Dancy, Denise. Judicial Selection. (2008). Future Trends in State Courts.

Highlights important actions states have taken since the 1980s to improve their judicial selection processes and discusses issues and innovative practice, as well as the future of judicial selection.

Caufield, Rachel Paine and Malia Reddick. Judicial Selection: The Process of Choosing Judges. (June 2008). ABA Coalition for Justice This resource provides a history of judicial selection, discusses current selection methods and provides reasons for reform, along with ideas as to where and how reforms should begin. 
Voter Opinion on the Election or Appointment of State Supreme Court Justices. (July 2008). American Justice Partnership Foundation This national survey shares voters' opinions about the merits of the arguments in favor of electing versus appointing state supreme court justices, as well as public campaign financing of such elections.
Hurwitz, Mark S. Judge Lopez Torres and New York's Trial Judge Nominating Process. (2007). ustice System Journal (Vol. 27, No. 1).

This article reviews the facts of the Torres case, which was before the U.S. Supreme Court, in which a judge is suing the state's board of elections for violating the First Amendment's freedom of association rights of judicial candidates.

Aspin, Larry. Judicial Retention Election Trends: 1964-2006. (March 2007). Judicature 90, no. 5: 208 This article provides updates on four areas of interest concerning judicial retention: the affirmative vote, defeated judges, voter differentiation, and roll off.  The states used in the study include Alaska, Arizona, Colorado, Illinois, Indiana, Iowa, Kansas, Missouri, Nebraska and Wyoming.  The author found that voters continue to retain almost all judges.
Choi, Stephen J., G. Mitu Gulati, and Eric A. Posner. Professionals or Politicians: The Uncertain Empirical Case for an Elected Rather than Appointed Judiciary. (August 2007). The Law School, The University of Chicago This paper explores the differences between an elected and an appointed judiciary using measures of effort, skill and independence. 
Douglas, Davison M. Election Law: What State Courts Should Expect. (2006). Future Trends in State Courts.

This article shows how the election-related litigation in state courts has dramatically increased in recent y ears and how the trend wiill continue through the November 2006 election and for the forseeable future.

Judicial Independence and Selection. (2006).

Top Ten article from "Future Trends in State Courts, 2006.

Judicial Selection and Service (Tables 4-11). (2006). State Court Organization 2004. Washington, DC: U.S. Department of Justice, Office of Justice Programs, Bureau of Justice Statistics These tables set forth qualifications for appellate and trial court judges, selection methods and terms of service, ongoing judicial education requirements, and rules governing judicial discipline in the states.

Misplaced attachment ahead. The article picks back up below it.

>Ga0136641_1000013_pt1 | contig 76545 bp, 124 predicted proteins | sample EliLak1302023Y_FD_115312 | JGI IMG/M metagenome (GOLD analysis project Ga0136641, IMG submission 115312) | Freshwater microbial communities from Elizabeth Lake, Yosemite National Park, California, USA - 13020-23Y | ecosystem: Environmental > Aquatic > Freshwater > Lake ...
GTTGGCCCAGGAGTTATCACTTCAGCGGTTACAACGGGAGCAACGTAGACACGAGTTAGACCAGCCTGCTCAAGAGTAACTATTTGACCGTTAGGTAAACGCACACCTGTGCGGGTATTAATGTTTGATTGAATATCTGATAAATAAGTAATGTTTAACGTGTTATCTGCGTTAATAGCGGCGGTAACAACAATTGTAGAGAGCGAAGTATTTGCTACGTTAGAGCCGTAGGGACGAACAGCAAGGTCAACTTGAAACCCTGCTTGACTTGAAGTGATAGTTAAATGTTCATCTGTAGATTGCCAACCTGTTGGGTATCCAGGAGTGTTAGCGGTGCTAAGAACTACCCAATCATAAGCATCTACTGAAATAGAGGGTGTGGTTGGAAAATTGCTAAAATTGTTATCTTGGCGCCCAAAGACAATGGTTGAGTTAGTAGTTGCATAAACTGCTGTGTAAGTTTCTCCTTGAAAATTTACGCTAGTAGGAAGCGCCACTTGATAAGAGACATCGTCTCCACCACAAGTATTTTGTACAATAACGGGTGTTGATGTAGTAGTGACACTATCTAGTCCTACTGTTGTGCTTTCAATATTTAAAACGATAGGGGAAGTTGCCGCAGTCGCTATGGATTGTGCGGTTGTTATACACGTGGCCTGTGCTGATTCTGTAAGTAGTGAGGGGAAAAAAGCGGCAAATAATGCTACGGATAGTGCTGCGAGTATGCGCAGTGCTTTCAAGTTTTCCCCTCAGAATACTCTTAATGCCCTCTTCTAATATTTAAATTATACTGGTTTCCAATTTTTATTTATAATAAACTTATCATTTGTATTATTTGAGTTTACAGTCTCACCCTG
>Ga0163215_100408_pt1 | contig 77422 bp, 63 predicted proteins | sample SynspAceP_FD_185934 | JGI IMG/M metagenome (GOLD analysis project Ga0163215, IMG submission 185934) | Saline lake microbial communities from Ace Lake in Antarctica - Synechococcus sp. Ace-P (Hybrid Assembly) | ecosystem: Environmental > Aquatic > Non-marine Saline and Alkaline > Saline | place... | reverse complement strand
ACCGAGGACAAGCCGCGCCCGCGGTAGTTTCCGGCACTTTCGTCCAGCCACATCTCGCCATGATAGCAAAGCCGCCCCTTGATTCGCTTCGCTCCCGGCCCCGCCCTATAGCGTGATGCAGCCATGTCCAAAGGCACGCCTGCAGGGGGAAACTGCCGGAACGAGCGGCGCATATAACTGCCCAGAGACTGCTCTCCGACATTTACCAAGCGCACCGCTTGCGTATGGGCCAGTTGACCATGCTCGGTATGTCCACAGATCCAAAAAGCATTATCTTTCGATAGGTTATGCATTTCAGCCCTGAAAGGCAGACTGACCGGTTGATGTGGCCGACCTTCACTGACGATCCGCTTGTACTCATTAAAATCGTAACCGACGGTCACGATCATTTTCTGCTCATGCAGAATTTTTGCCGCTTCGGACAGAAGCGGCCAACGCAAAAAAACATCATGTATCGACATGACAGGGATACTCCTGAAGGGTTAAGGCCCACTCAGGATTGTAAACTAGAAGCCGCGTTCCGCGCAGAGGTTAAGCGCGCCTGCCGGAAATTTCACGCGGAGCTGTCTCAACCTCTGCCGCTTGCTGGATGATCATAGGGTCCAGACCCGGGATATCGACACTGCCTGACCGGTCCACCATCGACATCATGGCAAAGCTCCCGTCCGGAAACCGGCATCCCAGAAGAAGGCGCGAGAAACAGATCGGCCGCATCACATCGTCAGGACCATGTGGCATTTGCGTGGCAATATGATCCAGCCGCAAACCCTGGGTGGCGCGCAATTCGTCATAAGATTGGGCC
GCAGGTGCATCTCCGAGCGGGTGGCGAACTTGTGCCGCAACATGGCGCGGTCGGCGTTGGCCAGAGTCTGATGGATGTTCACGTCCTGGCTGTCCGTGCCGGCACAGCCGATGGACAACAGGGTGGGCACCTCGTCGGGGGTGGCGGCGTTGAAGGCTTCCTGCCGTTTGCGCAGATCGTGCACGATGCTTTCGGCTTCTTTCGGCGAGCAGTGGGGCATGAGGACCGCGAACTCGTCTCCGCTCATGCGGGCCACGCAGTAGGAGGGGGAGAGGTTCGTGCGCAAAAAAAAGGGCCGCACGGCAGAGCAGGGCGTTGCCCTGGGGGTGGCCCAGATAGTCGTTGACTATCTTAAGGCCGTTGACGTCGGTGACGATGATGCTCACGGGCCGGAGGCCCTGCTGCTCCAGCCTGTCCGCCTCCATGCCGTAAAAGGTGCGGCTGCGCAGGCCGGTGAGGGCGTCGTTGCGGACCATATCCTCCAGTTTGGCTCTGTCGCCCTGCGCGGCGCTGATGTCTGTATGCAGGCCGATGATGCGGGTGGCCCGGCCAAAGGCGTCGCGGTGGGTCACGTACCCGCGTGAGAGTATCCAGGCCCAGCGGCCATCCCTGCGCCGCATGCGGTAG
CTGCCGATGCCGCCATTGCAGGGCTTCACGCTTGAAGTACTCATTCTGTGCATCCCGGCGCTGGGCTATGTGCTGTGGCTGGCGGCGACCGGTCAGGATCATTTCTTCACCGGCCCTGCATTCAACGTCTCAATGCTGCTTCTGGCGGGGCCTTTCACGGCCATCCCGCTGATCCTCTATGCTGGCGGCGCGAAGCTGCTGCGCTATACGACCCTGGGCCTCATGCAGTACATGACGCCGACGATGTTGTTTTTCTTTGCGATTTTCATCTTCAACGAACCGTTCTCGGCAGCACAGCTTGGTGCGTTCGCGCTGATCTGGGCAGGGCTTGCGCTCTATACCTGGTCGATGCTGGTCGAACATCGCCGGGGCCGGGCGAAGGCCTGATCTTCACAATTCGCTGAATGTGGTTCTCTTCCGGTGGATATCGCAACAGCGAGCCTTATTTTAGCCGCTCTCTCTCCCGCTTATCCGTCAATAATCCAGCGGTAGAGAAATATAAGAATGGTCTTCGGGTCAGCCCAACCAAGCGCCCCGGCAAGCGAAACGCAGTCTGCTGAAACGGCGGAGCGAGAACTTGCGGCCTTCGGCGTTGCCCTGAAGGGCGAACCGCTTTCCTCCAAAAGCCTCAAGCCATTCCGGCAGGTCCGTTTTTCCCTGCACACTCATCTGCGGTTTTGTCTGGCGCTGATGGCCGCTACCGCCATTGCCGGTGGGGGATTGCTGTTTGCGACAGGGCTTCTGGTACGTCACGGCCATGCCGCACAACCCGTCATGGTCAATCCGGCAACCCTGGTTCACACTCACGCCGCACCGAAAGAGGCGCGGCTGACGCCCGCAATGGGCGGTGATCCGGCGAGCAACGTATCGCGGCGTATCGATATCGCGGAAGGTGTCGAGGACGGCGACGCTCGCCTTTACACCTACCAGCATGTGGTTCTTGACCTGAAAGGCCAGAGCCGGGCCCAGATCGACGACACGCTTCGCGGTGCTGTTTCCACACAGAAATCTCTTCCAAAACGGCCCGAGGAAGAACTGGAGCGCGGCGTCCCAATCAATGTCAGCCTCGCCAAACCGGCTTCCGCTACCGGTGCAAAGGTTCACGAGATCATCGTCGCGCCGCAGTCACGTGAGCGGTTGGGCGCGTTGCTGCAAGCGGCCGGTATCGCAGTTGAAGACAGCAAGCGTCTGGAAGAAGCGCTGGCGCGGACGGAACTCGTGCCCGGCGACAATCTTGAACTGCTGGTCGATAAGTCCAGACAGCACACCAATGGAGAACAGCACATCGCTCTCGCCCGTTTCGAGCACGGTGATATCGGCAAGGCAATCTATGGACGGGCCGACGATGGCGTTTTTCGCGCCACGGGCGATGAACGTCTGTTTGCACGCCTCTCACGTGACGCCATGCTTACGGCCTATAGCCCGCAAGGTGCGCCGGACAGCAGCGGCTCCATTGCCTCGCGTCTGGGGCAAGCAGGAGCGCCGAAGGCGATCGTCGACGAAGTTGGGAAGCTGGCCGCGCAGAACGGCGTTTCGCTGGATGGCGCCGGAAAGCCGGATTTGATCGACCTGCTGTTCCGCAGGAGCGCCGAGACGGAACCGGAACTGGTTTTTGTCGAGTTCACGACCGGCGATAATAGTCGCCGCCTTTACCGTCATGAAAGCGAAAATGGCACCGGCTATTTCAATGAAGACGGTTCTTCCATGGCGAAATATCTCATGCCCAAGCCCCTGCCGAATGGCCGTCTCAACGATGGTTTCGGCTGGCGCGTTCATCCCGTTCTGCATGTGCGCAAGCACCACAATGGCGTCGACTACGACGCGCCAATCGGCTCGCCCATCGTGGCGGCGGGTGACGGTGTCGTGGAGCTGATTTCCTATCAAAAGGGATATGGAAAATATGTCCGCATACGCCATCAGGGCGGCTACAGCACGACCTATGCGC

Sample, James et al. The New Politics of Judicial Elections 2006. (2006). Justice at Stake Campaign, Washington, D.C. How 2006 Was the Most Threatening Year Yet to the Fairness and Impartiality of Our Courts - and How Americans are Fighting Back.  This report analyzes judicial election issues, such as television advertising, election spending and costs, interest group involvement, and reform efforts.  (KF8775 S26 2007).
Saloka, Rebecca Mae, D. Jason Berggren and Kathryn A. DePalo. The New Politics of Judicial Selection in Florida: Merit Selection Redefined. (2006). Justice System Journal (Vol. 27, No. 2).

This article analyzes the legislative changes in Florida's merit selection process, which gave the governor more influence in selecting not only judges but members of the nominating commissions as well.

Bonneau, Chris W. Vacancies on the Bench: Open-Seat Elections for State Supreme Courts. (2006). Justice System Journal (Vol. 27, No. 2).

This article examines open-seat elections (elections without an incumbent) and the factors that affect their outcomes, including characteristics of the candidates, the electoral context and value of the seats, and institutional arrangements.

Judicial Democracy. (October 2003). Lexington, KY, Council of State Government This edition of TrendsAlert reviews the rising costs of judicial campaigns, interest group involvement in judicial campaigns and public confidence in the judicial system.  The pros and cons of appointment, election and merit system selection of judges are weighed.  Finally, the resource concludes with discussion about issues regarding campaign finance and conduct, voter awareness and judicial conduct on the bench.